A: The answer is yes. Let me give you the reason. The macro economic indicators are not very good and that has been true for the last couple of years. The customers are realising that is the truth which will remain for the next couple of years. Therefore they are moving in two directions. Direction one, is to reduce their cost of operations. Direction two, is to transform their business operations so that on a structural basis they can deliver their services to their customers at a lower cost.
Therefore, that is driving total IT outsourcing deals in a way which we have not seen before. It is driving transformation deals when people have their capital to re-invest in their business. For example, retail banks are their cost income ratios are amongst the lowest in the world, they have no choice but to invest in back office engine so that the cost income ratios go up. That cannot be done by outsourcing that has to be done by a structural shift.

Also Read: IT sector upbeat despite visa misuse controversy

Same is with the pharma companies which are coming under significant cost pressures. On the cost of medical care and therefore they have to do a structural investment in reducing the cost of benefits they deliver to their customers, same is to the entertainment and telecom companies.

So the macro economic indicators being bad is actually a driver for growth of both outsourcing to drive lower cost and drive in transformation. Therefore what you saw over the last few quarters was deals are shifting. There is a lot of churn in the market. So it is moving away from existing vendors who are not able to meet the cost targets or have the transformation ideas to be able to help the companies so the churn is high.

Therefore, when you see TPI index or any of the reports coming in they say the following two things. Number one, the overall IT growth will be flattish for some period of time and I agree. However, the deals will come in the market and they will be a churn within existing vendors. It will go to more innovative vendors who will solve customer problems on cost and transformation. So the deal flow is good.

Q: That is an interesting point this churn that you are talking about. In the last two quarters have you seen market shares shifting around then between the top 4 or 5 players?

A: I think there is. If you look at the top, the last three years and then last few quarters there are two mega trends which we see in the market share change. First is, the local vendors who are not very big, have significantly lost market share both to large global players and to Indian IT service providers and that trend is huge.

The second is, the global IT players and some of the Indian players who have not been able to keep track of the new emerging trends or the new demands of the customers are also loosing market share to a more innovative global and Indian IT service players. So, you are right in terms of the overall IT budgets are not increasing.
Therefore if you quote the top five Indian and the top five global players together you will not see spectacular growth. However, when you see the churn in market share you will see some very interesting indicators of what is going to happen in the future.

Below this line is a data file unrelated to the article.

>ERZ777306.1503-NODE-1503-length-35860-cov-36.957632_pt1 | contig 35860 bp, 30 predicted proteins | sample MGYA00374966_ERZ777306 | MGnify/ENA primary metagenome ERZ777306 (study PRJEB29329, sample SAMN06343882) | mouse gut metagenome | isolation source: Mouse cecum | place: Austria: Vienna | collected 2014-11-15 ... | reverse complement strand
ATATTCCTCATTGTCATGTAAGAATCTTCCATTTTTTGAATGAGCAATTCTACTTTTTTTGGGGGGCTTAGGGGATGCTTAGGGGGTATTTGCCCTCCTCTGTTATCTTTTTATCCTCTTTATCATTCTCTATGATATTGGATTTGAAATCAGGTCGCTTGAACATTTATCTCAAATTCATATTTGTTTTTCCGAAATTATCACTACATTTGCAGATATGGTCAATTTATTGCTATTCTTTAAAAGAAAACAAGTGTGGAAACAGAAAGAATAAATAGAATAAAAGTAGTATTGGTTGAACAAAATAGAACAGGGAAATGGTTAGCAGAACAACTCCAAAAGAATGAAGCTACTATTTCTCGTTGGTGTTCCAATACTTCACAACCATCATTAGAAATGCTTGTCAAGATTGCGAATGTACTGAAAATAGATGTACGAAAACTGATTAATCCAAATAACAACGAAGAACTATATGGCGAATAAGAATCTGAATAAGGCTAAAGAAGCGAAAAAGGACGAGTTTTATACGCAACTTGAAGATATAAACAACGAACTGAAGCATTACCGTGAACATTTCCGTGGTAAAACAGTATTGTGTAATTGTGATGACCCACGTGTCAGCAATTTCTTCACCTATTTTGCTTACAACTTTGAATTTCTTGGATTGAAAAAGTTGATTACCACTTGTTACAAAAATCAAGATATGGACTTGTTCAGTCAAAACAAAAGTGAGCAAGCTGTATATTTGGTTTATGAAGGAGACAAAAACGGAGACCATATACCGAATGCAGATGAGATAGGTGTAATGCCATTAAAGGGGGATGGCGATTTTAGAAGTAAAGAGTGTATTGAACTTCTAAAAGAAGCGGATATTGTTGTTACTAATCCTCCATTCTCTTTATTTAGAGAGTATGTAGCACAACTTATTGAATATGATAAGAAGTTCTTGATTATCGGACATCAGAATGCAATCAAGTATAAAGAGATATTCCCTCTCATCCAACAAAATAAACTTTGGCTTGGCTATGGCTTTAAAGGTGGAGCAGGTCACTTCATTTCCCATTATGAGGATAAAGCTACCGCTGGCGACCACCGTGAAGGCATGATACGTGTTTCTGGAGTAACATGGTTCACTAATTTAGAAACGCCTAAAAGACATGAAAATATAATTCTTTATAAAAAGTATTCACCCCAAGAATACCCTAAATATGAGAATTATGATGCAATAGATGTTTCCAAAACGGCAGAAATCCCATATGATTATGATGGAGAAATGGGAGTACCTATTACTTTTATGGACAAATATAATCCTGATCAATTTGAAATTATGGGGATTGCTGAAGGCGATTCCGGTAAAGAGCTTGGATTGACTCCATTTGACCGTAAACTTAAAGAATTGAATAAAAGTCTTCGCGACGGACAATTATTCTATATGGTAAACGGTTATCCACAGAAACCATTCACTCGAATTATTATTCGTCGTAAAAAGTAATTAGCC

Q: What is the situation in Europe? I take your point about the macro indicators not reflecting on IT service growth because of the need to downsize or reduce cost but sometimes when the macro begins to look very weak then people go on freeze mode as we saw a couple of years back – you don’t see a risk of that happening in Europe?
A: You are right. That is what my fear is – will people go into freeze mode and approach this from an illogical point of view rather than within a logical point of view. I think there are two reasons why I believe it may not happen- although I cannot give you an assurance.

Number one, they have learnt from the lessons of their freeze or panic reaction which happened in the past. It clearly indicated that was a wrong reaction.

The second is, there is a significant amount of competitive pressure and for three years people have been thinking through as to what happens if the macro economic indicators become worse and not better.
There is a third dimension to this which is a new dimension in terms of socially responsible behaviour of corporations in these countries, where they have to protect jobs or they are accountable and answerable to their governments on how they guaranteeing business continuity and jobs. Therefore, I do not see opportunities of knee jerk reaction most places in the world markets and continents in Europe compared to what we saw in the past.

Source:http://www.moneycontrol.com/news/business/badmacroindevelopedworldgoodforindianithcltech_561453.html

Bad macro in developed world good for Indian IT: HCL Tech

June 30th, 2011

Reeling under debt and other macro concerns, world economy is going through turbulent times. However, this is something to cheer up the Indian IT industry. In an interview to CNBC-TV18, Vineet Nayar, Vice Chairman and CEO of HCL Technologies said that bad macro-economic condition in developed world is good for Indian IT industry.
Confident to stay afloat in a tumbling economy, HCL Technologies is seeing robust demand the US and Europe. Nayar reasoned that the customers have realised that economy will remain weak and in such a condition outsourcing goes up.
He said that local vendors have lost market share to global players and this will see churn of deals within existing vendors.